Q. What does being a journal Editor mean to you and what do you find most rewarding about this role?
A. It’s immensely rewarding. It’s my window on the world; it keeps me on my toes and up to date with what’s going on. You accomplish more in the working day if you are an Editor as you have to keep up. So long as you have the drive to do that it is a great position to hold. I also love to give folk the opportunity to break through if they have a good paper on a new topic. Finding these gems and getting them out there is a real buzz. As Editor, I can maintain contact with the profession and academic community all over the world. It is better than Facebook for keeping in touch!

Q. What are your biggest challenges as Editor of Computer Law and Security Review?
A. You cannot let your standards drop and for that reason you have to put in the time to get reviews done, improve papers, work with authors and make sure that you keep track of what’s new. You have to love what you are doing. As CLSR was founded back in 1985, it was around during the period when critical legal thinking was taking place to upgrade the law from the offline to the online world. So, from its early beginnings when there was - quite frankly - not much ‘computer law’ about, it now embraces a field in which the scope of legal development and change is immense and fast moving. My biggest challenge then is to keep up with what’s going on and there’s no easy way to do that.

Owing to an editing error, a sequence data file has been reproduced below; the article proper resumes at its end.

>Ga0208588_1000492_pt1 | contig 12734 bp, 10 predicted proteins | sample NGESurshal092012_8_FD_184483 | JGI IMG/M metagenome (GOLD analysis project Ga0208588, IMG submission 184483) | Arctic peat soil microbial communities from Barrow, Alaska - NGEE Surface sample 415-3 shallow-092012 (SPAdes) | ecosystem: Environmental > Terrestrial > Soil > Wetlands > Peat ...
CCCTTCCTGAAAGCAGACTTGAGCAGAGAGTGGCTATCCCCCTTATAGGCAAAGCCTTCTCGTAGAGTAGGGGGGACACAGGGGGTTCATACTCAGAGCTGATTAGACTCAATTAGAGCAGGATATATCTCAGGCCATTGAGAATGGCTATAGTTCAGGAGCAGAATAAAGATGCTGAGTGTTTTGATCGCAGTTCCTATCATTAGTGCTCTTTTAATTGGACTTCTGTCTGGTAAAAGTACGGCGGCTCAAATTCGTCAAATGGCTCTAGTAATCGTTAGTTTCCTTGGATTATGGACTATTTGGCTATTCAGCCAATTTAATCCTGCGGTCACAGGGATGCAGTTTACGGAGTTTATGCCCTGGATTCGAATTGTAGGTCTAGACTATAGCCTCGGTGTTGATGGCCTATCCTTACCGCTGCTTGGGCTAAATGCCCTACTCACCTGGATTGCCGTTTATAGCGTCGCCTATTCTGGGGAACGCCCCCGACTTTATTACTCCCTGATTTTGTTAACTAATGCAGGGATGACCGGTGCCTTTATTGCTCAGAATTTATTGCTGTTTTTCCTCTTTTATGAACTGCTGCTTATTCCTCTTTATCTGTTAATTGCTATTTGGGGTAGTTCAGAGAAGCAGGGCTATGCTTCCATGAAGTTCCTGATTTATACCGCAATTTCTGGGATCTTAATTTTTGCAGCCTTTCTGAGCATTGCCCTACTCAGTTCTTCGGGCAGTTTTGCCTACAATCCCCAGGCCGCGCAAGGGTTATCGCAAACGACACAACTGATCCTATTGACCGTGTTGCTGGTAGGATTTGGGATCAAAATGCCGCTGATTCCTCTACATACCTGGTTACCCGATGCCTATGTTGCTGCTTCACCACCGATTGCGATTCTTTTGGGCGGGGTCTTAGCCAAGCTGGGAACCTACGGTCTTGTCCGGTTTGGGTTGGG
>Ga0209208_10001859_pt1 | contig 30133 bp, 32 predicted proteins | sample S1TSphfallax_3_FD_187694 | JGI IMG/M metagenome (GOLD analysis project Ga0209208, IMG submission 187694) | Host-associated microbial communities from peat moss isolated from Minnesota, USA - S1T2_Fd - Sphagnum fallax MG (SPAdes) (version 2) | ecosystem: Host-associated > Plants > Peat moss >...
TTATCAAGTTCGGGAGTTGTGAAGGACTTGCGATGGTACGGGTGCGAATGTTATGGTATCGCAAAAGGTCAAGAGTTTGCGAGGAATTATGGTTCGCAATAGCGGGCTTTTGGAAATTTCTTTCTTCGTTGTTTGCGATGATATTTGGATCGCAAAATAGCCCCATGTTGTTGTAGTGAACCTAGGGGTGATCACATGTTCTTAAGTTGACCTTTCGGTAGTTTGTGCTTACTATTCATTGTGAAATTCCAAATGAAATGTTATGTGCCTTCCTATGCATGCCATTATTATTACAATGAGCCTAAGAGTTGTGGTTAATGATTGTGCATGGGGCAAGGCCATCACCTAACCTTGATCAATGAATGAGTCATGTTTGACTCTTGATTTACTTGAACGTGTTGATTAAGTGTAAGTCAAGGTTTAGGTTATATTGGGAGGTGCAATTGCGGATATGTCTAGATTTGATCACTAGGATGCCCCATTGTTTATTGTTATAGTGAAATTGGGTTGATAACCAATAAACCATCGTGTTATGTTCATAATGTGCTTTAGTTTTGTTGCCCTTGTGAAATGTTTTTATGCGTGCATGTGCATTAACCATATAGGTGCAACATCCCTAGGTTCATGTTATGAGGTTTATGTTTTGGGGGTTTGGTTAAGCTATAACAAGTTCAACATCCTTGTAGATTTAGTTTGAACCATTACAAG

Q. How do you overcome these challenges and what extra support can Elsevier provide?
A. My eyes and ears are my colleagues serving on the Editorial and Professional Boards and my colleagues here at the University; I value their opinions very much.  I found the Elsevier Editors’ Conference in Budapest in May 2011 a real eye opener. It was great to engage with other Editors and to see all that Elsevier is doing. Being an Editor for a long time certainly helps too, as does being a specialist in the overall field - after a while you get an instinct for a topic and an idea gels. It also helps to know where the major research centres are in the field.

Prizewinners

Best paper award winners at a CLSR international conference

With regard to competitor challenges, one must always be prepared. Hard work and being open to a regular review of your methods is important. Getting out into the field is vital too and CLSR does this through its sponsorship of www.lspi.net. I think it is also important to bring new people on to the Boards of CLSR from time to time. That does mean saying goodbye to existing Board members, but it is important that the journal keeps refreshing its advisory team so that the impetus for new ideas and advice remains.